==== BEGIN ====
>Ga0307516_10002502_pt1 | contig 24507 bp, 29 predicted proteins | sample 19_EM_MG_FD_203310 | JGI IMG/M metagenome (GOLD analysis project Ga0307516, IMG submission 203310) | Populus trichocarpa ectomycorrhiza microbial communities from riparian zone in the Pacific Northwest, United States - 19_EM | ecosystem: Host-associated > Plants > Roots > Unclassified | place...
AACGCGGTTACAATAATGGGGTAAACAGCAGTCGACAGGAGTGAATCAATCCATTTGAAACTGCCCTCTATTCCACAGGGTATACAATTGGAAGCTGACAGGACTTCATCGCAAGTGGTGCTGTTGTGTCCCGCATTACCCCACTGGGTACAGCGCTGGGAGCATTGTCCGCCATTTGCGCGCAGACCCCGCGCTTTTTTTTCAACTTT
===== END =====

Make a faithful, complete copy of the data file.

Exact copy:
>Ga0307516_10002502_pt1 | contig 24507 bp, 29 predicted proteins | sample 19_EM_MG_FD_203310 | JGI IMG/M metagenome (GOLD analysis project Ga0307516, IMG submission 203310) | Populus trichocarpa ectomycorrhiza microbial communities from riparian zone in the Pacific Northwest, United States - 19_EM | ecosystem: Host-associated > Plants > Roots > Unclassified | place...
AACGCGGTTACAATAATGGGGTAAACAGCAGTCGACAGGAGTGAATCAATCCATTTGAAACTGCCCTCTATTCCACAGGGTATACAATTGGAAGCTGACAGGACTTCATCGCAAGTGGTGCTGTTGTGTCCCGCATTACCCCACTGGGTACAGCGCTGGGAGCATTGTCCGCCATTTGCGCGCAGACCCCGCGCTTTTTTTTCAACTTT